Did you know that only one fifth of the world’s ocean floor has been successfully mapped? Although this is a substantial improvement from 2017, where 6% was mapped, there is still an abundance of unchartered waters to explore . Fortunately, the recent surge of development around Autonomous Underwater Vehicles (UAVs) has transformed these vessels into advanced research tools that are helping oceanographers understand the depths of our oceans and how to protect these oceanic habitats from climate change.
A AUV is a torpedo shaped vessel that can manoeuvre itself close to the sea floor. Some of the latest designs are 1.5-5.5m (5-18ft) long and weigh between 20-1,400kg (45-3,000Ibs) . They utilise sonar technology such as multibeam and side scanning systems that can map the seabed in 3D at much higher resolutions than could previously be achieved with other submarines. AUVs are also instrumented with fluorometers, turbulence sensors, magnetometers and water-quality sensors and all the data collected is stored onboard until the AUV reaches the surface.
AUVs travel through water via propellors or fixed hydrofoils, depending on the design. Propellor AUVs are typically used for seabed surveys whereas hydrofoil AUVs are more suited for offshore studies. The former uses spinning angled blades to create an area of low pressure above the blades and an area of high pressure below the blades. This pressure difference generates forward thrust.
A hydrofoil AUV uses variable buoyancy propulsion instead. This is where a pump moves internal weights back and forth to alter the vessel’s buoyancy. Its hydrofoils generate lift and glide forward as it rises due to its buoyancy and falls due to gravity.
AUVs are typically powered by onboard batteries and therefore, like any electric vehicle, the available battery capacity defines the speed at which the AUV can travel and the range of the mission. Smaller AUVs are only capable of deploying for several hours, whereas AUVs with larger batteries can survey for several days with survey speeds around 1-2m/s (2-4mph) .
To increase the range of the battery and therefore the potential duration of missions, engineers are focusing on maximising the efficiency of UAV design. One of the key techniques to achieving this is to optimise the shape of the vessel’s body to minimise drag. This means there is less drag for the motor to overcome, demanding less energy from the battery and enabling the AUV to travel for longer. Extending the length of missions will allow researchers to explore more remote places such as underneath ice formations.
Airflow Sciences Corporation
, a USA-based fluid dynamics engineering firm, were tasked with optimising the hydrodynamics of a new AUV concept. The main goal was to optimise the shape of the hull to generate the least amount of drag. To achieve this, a number of CFD tools were used to evaluate different designs and establish the one with the highest performance.
The first stage involved simulating the flow of a variety of hull shapes in 2D. This allowed a quick comparison between different designs and visually showed the behaviour of surface pressure and where the flow separates. As expected, the shape with the more gradual curvature showed much less flow separation, as shown below.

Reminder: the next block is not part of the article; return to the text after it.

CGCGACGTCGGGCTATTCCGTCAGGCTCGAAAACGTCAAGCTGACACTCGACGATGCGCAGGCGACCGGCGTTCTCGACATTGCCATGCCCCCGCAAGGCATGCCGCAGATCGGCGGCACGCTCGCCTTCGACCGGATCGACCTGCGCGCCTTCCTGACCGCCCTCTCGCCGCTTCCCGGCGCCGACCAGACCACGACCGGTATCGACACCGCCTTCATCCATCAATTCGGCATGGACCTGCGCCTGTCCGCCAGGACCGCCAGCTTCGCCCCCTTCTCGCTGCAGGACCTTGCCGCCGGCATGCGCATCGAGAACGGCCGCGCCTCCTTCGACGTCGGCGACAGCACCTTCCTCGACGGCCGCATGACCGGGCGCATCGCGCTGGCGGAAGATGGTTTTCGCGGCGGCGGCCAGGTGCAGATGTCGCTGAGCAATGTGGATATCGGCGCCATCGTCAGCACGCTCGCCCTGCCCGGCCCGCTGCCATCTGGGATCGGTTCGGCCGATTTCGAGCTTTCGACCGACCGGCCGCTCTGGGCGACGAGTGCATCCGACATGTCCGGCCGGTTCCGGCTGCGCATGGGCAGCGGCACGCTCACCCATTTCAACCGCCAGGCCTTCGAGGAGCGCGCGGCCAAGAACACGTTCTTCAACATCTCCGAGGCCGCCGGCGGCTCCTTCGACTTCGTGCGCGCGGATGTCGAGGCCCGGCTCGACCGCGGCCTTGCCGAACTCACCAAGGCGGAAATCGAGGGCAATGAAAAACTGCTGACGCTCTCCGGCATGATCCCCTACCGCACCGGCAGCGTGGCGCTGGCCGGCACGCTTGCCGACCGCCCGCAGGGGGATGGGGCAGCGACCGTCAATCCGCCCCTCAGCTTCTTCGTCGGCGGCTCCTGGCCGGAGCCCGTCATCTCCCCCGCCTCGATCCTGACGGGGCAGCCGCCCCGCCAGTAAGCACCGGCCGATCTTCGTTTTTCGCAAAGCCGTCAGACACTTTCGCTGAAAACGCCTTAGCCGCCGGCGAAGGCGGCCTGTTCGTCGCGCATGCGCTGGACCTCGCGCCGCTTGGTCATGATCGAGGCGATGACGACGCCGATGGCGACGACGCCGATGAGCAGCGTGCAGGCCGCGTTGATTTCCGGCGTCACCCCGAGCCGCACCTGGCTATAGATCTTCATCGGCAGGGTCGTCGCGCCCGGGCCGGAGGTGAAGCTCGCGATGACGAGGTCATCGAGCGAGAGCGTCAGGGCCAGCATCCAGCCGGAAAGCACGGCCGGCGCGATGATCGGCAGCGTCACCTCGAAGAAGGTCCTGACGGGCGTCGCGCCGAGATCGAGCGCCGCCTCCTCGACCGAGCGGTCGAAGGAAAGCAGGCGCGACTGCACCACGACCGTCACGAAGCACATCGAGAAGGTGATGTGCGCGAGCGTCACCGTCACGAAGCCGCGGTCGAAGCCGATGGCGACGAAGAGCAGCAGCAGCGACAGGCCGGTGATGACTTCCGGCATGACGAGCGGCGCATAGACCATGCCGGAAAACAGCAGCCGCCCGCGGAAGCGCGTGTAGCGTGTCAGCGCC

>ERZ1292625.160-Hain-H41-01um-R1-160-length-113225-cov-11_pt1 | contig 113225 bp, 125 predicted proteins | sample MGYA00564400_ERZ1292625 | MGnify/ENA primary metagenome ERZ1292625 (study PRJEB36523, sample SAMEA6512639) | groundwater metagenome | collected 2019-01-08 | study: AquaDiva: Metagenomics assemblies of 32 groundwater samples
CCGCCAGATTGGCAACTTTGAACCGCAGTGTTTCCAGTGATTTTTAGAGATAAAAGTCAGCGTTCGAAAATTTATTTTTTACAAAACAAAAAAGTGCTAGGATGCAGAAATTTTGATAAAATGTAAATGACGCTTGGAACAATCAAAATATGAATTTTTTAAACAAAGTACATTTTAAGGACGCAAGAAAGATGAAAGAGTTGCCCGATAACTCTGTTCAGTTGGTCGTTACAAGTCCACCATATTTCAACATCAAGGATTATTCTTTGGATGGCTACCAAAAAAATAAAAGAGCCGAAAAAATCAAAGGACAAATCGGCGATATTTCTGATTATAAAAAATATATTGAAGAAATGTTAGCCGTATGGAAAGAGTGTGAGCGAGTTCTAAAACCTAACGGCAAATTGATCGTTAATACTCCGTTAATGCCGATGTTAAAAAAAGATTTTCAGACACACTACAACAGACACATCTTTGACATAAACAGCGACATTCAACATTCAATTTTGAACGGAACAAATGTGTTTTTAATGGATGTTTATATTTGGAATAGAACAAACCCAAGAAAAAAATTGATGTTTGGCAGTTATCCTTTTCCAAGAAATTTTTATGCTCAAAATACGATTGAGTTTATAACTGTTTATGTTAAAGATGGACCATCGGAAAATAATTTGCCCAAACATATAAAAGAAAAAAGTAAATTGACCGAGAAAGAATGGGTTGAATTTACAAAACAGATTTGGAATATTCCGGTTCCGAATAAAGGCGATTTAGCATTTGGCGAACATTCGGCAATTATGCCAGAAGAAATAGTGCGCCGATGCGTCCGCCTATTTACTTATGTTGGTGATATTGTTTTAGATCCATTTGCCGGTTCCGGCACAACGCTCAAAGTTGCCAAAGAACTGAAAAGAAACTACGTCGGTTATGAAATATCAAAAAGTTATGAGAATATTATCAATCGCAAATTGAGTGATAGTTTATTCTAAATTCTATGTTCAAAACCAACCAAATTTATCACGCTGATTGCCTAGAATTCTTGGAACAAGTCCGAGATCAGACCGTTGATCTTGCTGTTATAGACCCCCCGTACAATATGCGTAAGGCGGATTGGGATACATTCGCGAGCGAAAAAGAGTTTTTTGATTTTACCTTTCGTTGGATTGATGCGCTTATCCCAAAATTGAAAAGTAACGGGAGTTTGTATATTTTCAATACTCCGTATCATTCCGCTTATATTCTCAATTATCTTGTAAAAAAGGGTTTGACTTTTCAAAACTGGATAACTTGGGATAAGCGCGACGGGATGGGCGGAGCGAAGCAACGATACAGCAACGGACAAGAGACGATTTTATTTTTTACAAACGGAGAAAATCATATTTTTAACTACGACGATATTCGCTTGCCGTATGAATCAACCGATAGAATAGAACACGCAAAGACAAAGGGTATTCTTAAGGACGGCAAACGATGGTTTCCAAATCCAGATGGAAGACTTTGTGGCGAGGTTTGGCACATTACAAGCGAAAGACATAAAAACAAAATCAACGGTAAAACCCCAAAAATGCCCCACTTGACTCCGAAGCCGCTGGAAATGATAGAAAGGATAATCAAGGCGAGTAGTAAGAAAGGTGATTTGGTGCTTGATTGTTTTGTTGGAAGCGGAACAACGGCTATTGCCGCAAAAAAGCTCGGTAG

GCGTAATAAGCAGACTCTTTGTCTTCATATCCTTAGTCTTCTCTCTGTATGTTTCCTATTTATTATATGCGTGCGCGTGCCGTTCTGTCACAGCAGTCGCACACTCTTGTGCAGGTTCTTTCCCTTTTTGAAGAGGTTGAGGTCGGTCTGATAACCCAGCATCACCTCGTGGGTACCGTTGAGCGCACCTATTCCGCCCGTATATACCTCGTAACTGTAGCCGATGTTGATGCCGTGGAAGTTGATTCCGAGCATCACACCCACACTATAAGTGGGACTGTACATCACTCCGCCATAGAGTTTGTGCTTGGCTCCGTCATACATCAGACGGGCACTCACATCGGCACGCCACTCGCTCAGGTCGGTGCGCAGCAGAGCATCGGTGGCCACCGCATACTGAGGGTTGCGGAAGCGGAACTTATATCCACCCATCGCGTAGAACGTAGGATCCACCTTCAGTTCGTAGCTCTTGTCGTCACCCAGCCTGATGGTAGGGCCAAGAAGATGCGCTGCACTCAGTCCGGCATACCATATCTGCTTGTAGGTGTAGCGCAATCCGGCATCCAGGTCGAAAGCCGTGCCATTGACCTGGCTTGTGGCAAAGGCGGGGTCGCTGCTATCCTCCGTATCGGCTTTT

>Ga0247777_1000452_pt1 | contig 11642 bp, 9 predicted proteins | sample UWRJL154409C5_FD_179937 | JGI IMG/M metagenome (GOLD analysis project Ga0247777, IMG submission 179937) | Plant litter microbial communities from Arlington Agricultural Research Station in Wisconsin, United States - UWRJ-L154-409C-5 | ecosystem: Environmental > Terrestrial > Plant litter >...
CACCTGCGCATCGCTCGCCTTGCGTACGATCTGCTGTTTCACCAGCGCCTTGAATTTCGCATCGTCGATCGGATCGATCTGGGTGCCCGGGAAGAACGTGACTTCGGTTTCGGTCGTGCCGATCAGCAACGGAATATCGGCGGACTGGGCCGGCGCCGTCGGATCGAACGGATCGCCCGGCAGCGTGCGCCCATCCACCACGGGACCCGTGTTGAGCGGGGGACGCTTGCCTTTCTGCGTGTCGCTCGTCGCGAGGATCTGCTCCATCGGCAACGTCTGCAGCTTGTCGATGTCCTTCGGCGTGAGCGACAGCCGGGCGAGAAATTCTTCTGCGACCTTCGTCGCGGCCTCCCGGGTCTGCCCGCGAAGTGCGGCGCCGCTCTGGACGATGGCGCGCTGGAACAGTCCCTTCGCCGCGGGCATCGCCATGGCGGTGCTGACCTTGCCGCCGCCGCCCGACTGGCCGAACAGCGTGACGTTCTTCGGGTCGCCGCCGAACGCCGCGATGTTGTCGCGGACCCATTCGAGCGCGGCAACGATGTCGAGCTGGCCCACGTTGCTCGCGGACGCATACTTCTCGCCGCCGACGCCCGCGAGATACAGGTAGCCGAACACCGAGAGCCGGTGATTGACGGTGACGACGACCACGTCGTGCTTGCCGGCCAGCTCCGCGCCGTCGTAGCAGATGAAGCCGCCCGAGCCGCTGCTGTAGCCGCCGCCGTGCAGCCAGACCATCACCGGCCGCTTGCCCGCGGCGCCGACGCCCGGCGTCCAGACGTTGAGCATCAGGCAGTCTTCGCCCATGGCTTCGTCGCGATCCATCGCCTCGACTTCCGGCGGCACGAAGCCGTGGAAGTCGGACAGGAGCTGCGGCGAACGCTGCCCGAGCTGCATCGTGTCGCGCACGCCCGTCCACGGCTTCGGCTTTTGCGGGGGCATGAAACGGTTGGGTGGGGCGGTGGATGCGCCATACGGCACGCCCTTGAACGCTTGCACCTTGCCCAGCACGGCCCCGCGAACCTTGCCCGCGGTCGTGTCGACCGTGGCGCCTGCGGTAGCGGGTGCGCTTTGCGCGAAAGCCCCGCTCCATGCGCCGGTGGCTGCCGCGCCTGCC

The hull design with the most potential was then developed into a 3D model and simulated in CFD using the web-based app AirShaper. This software automatically creates the mesh, runs the CFD simulation and consolidates the results into a PDF report which includes a range of plots such as total pressure, surface pressure, and velocity streamlines.
However, as this AUV design was a new concept and therefore there was no experimental data to use as a benchmark, Airflow Sciences decided to use several CFD solvers to analyse the results.
‘We felt AirShaper was a cost-effective way to obtain a comprehensive analysis of the OpenFOAM k-omega turbulence model,’ explains Robert Mudry, President and Airflow Sciences Corporation. ‘We wanted to validate the AirShaper results, but with no data available to compare against, we decided to run the same mesh, boundary conditions and turbulence model in two other independent CFD solvers; Azore and Fluent.’
The results from the AirShaper simulation are shown below and the predicted drag coefficient of the optimised hull design was 0.133 in AirShaper, 0.128 in Azore and 0.143 in Fluent. ‘There was minimal difference in drag forces between the different CFD solvers and the variance of the drag coefficient figures was within an acceptable margin of error. This gave us confidence in the AirShaper software as well as in our hull design.’
Furthermore, as AirShaper also provided the numerical simulation files, Airflow Sciences could then conduct more detailed analysis as well as create custom graphics and videos using Azore.
‘We appreciate the opportunity to collaborate with Wouter Remmerie and the AirShaper team,’ concludes Mudry. ‘The simulation process using the AirShaper interface was straight-forward, the results were obtained quickly, and the report complete. We also liked the ability to import the OpenFOAM CFD results into the Azore post-processing software to create additional results in our corporate format. We are looking forward to more Airflow-AirShaper joint projects in the future.’
Animated pathlines of an AUV
 2020. Nearly a fifth of world's ocean floor now mapped. [Online]. Unesco.
 What is an AUV?. [Online]. VMS Virginia Institute of Marine Science.